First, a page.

Strategy of Non-Cooperation VI

© Aline Bouvy, Strategy of Non-Cooperation VI, 2016. Photo: Isabelle Arthuis

Strategy of Non-Cooperation VI (2016) is a bas-relief featuring two mating dogs. In real-life dimensions, arranged at the bottom of a wall at their actual height, they interfere with the exhibition space with their trivial and undomesticated posture. Aline Bouvy plays with the symbolism of stray dogs, which could just as well be alley cats, pigeons, or rats, animals that "have become the thugs of the city if we refer to the vocabulary of the denomination of these species: pests, harmful and invasive", the artist emphasizes. It is through the prism of freedom which characterizes these stray dogs that the title of this series takes on its full meaning. In the street, the dogs do as they please and thus escape any relationship of domination intended by man.

Both in its subject matter and its crude sculptural treatment, the Strategy of Non-Cooperation VI borrows from the aesthetics of the grotesque, a literary concept inherited from the Middle Ages and studied in particular by the Russian author Mikhail Bakhtin. Based on the writings of François Rabelais, the author is interested in the temporary reversal of hierarchies and values that absurd and grotesque exaggeration allows for. Aline Bouvy integrates the dirty, the ugly, and rejection in her creative process.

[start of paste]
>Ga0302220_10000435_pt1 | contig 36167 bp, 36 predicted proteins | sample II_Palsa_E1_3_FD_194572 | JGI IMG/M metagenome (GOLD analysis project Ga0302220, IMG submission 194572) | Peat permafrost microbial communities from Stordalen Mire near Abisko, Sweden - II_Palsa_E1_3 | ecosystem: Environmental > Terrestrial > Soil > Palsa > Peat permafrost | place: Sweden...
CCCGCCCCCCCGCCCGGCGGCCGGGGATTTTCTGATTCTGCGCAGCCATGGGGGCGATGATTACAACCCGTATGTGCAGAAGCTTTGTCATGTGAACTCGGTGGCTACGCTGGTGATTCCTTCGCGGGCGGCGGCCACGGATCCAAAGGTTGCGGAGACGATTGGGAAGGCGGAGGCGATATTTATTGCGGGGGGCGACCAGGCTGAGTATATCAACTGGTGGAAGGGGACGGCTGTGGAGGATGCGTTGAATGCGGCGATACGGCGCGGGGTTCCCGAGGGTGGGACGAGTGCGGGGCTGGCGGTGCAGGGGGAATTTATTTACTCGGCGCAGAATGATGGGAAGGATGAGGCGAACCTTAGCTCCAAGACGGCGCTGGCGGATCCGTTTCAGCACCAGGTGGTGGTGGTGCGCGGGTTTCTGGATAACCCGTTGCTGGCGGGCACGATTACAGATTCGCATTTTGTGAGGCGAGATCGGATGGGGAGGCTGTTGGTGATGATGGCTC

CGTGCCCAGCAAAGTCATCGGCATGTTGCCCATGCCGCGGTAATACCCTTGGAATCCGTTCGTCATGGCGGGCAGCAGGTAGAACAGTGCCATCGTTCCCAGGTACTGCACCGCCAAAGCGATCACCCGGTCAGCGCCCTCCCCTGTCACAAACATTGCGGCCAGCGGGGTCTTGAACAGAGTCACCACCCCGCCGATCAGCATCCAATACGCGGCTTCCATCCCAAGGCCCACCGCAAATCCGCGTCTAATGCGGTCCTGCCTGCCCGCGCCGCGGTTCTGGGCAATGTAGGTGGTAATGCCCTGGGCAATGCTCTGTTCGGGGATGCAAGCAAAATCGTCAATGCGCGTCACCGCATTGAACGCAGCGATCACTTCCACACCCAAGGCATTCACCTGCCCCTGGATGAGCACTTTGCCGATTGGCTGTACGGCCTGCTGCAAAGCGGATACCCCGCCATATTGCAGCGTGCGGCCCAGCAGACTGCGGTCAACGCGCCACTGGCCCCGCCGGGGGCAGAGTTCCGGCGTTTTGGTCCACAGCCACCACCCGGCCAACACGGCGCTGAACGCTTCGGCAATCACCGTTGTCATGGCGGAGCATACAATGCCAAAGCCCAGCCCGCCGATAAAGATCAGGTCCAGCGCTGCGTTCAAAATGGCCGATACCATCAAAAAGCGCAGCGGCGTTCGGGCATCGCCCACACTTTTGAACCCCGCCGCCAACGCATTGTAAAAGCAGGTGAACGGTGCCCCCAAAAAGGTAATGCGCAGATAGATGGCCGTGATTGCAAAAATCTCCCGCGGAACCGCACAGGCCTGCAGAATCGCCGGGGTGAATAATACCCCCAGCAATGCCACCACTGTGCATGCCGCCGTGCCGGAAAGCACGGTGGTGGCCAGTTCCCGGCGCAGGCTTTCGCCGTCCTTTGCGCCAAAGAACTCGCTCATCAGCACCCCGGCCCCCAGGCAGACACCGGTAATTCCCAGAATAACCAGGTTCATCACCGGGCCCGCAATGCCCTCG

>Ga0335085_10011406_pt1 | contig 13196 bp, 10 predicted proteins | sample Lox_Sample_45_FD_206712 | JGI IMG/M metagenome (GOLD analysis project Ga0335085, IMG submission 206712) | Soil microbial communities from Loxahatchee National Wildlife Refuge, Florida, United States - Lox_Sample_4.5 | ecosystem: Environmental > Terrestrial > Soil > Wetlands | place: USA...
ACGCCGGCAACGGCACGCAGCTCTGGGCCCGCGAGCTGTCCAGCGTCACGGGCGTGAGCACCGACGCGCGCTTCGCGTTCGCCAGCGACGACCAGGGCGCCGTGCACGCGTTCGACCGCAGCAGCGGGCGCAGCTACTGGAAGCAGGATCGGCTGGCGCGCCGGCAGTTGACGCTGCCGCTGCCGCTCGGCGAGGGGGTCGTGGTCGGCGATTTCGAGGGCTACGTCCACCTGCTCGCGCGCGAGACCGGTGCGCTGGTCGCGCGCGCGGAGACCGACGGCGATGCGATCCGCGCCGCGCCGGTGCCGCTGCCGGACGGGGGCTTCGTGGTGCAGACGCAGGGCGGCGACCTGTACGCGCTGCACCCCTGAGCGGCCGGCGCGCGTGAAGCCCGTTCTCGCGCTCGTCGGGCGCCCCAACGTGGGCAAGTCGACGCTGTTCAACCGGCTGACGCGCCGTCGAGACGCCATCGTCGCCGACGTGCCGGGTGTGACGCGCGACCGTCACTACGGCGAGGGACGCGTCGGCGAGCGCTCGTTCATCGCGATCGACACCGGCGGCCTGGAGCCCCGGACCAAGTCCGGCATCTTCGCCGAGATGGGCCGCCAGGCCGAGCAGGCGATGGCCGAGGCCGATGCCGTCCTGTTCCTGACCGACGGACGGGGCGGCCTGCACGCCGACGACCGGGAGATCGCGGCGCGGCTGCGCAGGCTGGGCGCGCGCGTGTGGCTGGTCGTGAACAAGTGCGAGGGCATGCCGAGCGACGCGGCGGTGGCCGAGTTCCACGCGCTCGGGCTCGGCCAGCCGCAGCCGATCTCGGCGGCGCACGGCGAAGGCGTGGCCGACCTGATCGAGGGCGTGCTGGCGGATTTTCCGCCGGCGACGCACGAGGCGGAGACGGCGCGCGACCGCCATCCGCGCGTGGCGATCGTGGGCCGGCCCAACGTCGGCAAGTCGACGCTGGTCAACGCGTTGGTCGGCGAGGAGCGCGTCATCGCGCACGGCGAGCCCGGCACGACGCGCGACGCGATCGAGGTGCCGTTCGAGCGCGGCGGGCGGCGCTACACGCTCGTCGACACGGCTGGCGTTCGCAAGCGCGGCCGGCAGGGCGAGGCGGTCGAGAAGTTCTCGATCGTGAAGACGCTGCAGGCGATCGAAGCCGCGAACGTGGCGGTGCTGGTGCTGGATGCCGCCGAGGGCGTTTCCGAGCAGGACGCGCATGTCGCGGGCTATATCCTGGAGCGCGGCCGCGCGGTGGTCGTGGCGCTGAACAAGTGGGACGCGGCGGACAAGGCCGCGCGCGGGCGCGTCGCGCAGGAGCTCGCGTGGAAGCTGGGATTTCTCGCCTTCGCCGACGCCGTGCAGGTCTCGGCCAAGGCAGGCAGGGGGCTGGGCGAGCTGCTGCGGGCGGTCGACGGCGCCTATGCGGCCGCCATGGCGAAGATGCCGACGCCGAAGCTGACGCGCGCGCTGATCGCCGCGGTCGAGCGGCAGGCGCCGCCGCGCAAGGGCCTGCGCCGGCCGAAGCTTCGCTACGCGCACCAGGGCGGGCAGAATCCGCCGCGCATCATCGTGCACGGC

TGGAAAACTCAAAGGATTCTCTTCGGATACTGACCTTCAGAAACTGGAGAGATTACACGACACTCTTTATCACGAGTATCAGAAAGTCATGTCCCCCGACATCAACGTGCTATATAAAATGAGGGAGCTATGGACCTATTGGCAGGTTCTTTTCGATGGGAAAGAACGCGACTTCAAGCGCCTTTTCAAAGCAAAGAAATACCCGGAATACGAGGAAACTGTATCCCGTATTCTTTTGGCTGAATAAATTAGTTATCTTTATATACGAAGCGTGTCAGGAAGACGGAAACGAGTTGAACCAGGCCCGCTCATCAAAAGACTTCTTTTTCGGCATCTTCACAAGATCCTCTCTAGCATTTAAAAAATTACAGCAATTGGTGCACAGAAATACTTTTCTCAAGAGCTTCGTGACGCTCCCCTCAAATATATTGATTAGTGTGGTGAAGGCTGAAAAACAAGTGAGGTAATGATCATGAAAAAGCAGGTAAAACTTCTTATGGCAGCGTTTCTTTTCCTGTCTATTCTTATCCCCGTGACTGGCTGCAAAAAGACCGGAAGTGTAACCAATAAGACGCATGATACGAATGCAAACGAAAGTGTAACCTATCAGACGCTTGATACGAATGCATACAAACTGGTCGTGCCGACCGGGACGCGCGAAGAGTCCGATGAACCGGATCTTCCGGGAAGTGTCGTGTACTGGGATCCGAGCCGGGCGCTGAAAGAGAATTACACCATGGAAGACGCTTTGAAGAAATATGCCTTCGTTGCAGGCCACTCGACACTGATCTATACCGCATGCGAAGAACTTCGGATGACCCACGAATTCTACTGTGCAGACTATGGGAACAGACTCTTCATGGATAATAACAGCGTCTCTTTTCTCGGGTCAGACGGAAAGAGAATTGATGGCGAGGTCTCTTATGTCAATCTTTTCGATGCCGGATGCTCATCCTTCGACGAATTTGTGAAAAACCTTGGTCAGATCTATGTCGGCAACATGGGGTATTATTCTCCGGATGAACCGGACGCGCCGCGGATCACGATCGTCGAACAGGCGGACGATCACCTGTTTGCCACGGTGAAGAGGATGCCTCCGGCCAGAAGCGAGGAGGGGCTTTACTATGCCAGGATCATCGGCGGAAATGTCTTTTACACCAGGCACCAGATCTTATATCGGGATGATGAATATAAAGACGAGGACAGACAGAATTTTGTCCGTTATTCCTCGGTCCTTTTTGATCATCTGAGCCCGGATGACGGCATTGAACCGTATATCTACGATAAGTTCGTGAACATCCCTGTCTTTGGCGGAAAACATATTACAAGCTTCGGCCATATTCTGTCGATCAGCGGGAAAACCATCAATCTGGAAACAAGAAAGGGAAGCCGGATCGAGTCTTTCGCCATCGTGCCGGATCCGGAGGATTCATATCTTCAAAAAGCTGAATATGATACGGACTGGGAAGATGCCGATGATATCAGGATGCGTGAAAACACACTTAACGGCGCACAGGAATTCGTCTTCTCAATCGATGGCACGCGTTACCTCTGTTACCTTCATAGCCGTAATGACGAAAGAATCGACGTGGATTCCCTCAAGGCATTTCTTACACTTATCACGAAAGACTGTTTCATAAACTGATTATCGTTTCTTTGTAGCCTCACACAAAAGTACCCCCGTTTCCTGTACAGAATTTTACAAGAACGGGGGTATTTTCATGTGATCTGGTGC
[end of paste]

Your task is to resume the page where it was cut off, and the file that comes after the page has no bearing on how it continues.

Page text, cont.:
Strategy of Non-Cooperation VI thus resonates with other works by Aline Bouvy in KANAL Foundation's collection that deal with beings pushed to the margins of society by norms of capitalist and patriarchal modernity, namely the queer community, women, or even weeds growing in vacant lots. This body of work evokes “cruising”, a practice of exploration and wandering characteristic of the queer community, which takes place in marginal public spaces. The fluidity of the genres also operates in the materiality of the work. The whole series of Strategy of Non-Cooperation is realized in jesmonite, a natural material similar to plaster.